Medlar seeds, Tree leaves


Made in

Biodegradable 241 Bioplastic 79 Circular 223 Plant-based 176 Glycerine 38 Sodium bicarbonate 4 Vinegar 16

Medlar seeds, Tree leaves
Medlar seeds, Tree leaves
Medlar seeds, Tree leaves
Medlar seeds, Tree leaves
Medlar seeds, Tree leaves
Medlar seeds, Tree leaves
Medlar seeds, Tree leaves
Medlar seeds, Tree leaves
Medlar seeds, Tree leaves
Medlar seeds, Tree leaves
Medlar seeds, Tree leaves

Photos: Agostina Laurenzano

Medlar Seed Bioplastic

Designer Agostina Laurenzano has endeavoured to collect the medlar seeds that she has harvested from the tree in her own garden and has been able to deduce that those seeds would be rich in starch due to their rubbery texture.

Starch is a polymer which is found naturally in all vegetation as an energy resource for the plant itself. To extract the starch, she has carried out a traditional and ancestral technique, which does not involve the use of energy. Once she successfully obtained the starch, she applied it to a recipe very similar to the one she already used for a potato starch bioplastic. However, she had to regulate the amounts of glycerin, because the medlar seed starch bioplastic was very brittle.

Starches are made up of two carbohydrates, amylase and amylopectin. If the percentage of amylopectin is higher in the composition of the starch, the more rigid and brittle the bioplastic will be. In conjunction to this, aesthetically, this starch brings with it a brownish pigmentation.

Once all the tests of the bioplastic sheets were dry, she was able to observe which one had the optimal elasticity. To regulate this elasticity and prevent future breakage, she decided to reinforce the bioplastic with a completely natural and very abundant resource, the veins of plant leaves.
As more ribs of tree leaves are immersed in the bioplastic gel, the more resistant it will be and the less elastic properties it will retain, but it will retain all its flexibility. With this proposal, the designer invites us to reflect on the abundant amount of resources that we have in front of our eyes.

For her, it is not about accumulating piles of organic waste, it is about studying each of these resources and making the best of them.

If we evaluate this proposal that she makes to us, we reach the conclusion that by planting a medlar tree in the back of our houses we have: a fruit to feed us, from which we will take advantage of its seeds to make bioplastic and dyes, and at the same time leaves of the tree will be our resource to reinforce the bioplastic. And we will be able to obtain different qualities of bioplastics depending on the number of ribs of tree leaves that we embed in it.

The food that the tree gives us and the bioplastic that can also be manufactured, both are completely natural and can be reincorporated into the soil to provide fertilisers and help the good growth of new fruits and leaves.

In this new proposal for a circular economy production, the designer wants to recover the ability to harvest and sow in our homes, to encourage local and proximity production, artisanal production with the recovery of ancestral techniques, care in energy use, and the ability to compost.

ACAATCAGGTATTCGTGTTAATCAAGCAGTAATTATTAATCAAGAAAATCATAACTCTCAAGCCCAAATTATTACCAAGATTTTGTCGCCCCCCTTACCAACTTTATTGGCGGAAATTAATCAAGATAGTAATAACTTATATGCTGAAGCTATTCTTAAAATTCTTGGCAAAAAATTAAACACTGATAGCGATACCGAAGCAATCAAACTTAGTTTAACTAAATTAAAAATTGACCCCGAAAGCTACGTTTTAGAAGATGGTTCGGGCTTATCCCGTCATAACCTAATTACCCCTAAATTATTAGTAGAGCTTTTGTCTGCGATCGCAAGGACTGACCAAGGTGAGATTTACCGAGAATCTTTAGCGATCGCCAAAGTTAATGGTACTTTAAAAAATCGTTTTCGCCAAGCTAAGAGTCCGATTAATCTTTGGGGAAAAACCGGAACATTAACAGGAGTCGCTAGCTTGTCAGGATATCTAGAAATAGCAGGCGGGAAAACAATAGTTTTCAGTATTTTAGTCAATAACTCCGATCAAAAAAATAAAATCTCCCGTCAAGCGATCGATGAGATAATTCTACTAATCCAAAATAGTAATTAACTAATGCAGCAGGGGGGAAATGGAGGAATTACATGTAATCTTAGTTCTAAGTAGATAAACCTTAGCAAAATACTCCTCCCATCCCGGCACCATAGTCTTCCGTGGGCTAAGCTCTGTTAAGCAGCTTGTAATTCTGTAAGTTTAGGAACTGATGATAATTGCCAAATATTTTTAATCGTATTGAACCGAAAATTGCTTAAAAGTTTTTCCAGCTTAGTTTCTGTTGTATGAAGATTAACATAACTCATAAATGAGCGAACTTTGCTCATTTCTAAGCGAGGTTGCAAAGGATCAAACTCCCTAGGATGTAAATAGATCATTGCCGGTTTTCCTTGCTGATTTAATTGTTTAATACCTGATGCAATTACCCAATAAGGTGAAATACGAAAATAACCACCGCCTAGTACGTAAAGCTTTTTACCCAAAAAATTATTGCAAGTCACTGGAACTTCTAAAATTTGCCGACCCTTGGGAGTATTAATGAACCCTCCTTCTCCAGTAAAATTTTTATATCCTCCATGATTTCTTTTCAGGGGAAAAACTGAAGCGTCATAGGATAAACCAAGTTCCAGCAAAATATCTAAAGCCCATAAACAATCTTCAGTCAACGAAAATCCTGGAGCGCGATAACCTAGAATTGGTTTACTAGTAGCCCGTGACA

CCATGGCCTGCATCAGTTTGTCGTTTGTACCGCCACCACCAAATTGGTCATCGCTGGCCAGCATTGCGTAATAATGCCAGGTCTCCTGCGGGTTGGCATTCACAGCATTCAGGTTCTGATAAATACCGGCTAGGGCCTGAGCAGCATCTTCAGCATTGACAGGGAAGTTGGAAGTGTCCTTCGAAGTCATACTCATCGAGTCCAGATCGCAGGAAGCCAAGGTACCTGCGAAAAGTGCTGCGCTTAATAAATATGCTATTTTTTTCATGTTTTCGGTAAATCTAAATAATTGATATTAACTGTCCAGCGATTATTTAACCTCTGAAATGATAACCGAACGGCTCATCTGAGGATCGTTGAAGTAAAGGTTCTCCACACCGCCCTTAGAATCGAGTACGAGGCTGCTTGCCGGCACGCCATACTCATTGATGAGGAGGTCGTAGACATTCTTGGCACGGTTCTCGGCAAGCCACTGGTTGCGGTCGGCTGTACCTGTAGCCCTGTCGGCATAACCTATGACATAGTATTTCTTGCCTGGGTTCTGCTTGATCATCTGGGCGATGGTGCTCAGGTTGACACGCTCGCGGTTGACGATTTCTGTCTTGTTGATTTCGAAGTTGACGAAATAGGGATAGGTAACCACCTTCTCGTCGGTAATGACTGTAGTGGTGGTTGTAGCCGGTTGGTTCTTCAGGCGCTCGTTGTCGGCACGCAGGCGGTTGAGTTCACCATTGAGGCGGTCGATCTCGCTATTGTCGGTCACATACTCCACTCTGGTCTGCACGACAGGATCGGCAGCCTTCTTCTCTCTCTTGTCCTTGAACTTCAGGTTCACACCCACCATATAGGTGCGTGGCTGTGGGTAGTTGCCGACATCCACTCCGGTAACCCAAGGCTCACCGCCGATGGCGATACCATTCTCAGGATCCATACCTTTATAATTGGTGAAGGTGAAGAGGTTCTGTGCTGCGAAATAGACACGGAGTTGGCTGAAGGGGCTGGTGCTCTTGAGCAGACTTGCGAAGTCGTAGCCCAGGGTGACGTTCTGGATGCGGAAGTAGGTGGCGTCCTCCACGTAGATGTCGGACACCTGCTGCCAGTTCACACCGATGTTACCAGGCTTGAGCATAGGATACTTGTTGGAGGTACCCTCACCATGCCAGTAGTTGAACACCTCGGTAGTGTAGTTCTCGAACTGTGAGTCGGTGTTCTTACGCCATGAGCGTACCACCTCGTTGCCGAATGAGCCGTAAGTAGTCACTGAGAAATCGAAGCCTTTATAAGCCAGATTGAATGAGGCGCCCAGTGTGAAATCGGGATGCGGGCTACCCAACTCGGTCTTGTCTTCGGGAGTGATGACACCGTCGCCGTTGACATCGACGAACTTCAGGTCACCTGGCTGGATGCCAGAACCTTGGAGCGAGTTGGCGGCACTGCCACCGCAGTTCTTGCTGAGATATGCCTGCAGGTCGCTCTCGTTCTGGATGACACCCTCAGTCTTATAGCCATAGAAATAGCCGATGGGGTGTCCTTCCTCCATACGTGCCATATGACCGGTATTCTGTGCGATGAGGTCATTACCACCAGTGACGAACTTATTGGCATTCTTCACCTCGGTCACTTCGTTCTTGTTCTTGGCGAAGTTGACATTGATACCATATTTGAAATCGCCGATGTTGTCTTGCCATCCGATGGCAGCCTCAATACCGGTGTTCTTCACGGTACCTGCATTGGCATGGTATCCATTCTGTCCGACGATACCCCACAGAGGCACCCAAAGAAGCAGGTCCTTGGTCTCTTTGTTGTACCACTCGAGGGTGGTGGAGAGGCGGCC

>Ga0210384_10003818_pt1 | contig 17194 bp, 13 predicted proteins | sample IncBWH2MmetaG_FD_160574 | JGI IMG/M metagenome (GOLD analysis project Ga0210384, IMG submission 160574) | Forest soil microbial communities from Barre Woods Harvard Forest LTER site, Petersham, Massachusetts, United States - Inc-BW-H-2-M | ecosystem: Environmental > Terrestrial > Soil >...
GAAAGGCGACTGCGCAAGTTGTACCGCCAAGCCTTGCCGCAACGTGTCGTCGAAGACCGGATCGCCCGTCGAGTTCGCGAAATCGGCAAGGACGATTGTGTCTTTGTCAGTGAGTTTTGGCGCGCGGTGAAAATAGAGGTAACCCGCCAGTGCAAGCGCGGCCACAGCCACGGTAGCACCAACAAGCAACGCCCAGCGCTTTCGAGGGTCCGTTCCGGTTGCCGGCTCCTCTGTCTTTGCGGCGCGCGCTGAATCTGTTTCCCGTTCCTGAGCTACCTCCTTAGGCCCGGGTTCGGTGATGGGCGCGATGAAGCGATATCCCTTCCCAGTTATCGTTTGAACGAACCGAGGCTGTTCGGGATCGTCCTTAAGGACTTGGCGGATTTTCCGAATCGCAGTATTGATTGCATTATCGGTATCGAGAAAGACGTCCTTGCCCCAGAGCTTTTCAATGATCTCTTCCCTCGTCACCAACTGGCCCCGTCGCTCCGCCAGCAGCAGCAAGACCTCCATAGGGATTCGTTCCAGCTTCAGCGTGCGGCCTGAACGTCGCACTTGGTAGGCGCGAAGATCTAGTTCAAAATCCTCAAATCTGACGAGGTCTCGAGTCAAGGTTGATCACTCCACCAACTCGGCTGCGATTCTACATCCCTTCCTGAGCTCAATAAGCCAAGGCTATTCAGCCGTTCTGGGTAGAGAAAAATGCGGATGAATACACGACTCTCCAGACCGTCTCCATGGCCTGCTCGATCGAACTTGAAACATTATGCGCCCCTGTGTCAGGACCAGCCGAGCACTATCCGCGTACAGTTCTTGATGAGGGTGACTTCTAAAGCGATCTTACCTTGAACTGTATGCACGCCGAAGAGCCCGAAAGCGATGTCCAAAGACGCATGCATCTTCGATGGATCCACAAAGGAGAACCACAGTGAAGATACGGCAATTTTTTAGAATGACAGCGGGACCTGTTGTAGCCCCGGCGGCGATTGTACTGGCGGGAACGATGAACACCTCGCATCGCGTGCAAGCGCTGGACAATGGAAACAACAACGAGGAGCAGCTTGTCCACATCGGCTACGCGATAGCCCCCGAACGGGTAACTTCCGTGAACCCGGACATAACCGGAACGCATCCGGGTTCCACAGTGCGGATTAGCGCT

Making process

Starch Production:
1-Collect medlar seeds.
2-Remove the skin.
3-Grate them.
4-Place the grated medlar seeds inside a deep container and cover them with water.
5-Let the mixture rest for a day. Stir every two hours with a spoon.
6-Drain the mixture with cotton gauze (the fabric used to drain should not be thick).
7-Save the drained water and let it rest for a day.
8-It will separate into phases, the liquid from the solid. Remove the water, as much as possible, and keep the solid part that is deposited at the bottom of the container.
9-Let it dry completely. As it dries it will oxidise, turning brown.

Rib Production:
1-Dilute 100 gr. of Bicarbonate of Soda with boiling water.
2-Pour this mixture into a litre of water.
3-Immerse the leaves in the water, and put weight on them so they don't float. Leave them for a week in the fridge.
4-Put the leaves and the water to heat and boil for an hour, approximately.
5-Once you begin to notice that the upper skin of the leaf is detaching from the skeleton of the leaf, wait a while longer so that the colour of the surface becomes even. That will mean that the skin has completely shed.
6-Remove the water with the leaves from the fire.
7-Remove the pile with tweezers and a lot of patience, without breaking the rib.

Bioplastic Production:
1-Mix 500 ml. of cold water and 10 gr. glycerin
2-Sift 30 gr. of starch in the mixture, stirring little by little.
3-Heat little by little, stirring without stopping until it reaches 70ºC.
4-Remove from heat.
5-Add 100 ml. of vinegar.
6-Mix everything very well.
7-Pour into a level glass fountain.
8-Submerge the ribs of the leaves of the trees.

Text submitted by the maker and edited by the Future Materials Bank. For information about reproducing (a part of) this text, please contact the maker.


Medlar starch seeds, tree leaf veins, glycerine, vinegar, water, sodium bicarbonate

Physical samples

  • 0089-1

Accessible to participants at the Jan van Eyck Academie and during Open Studios.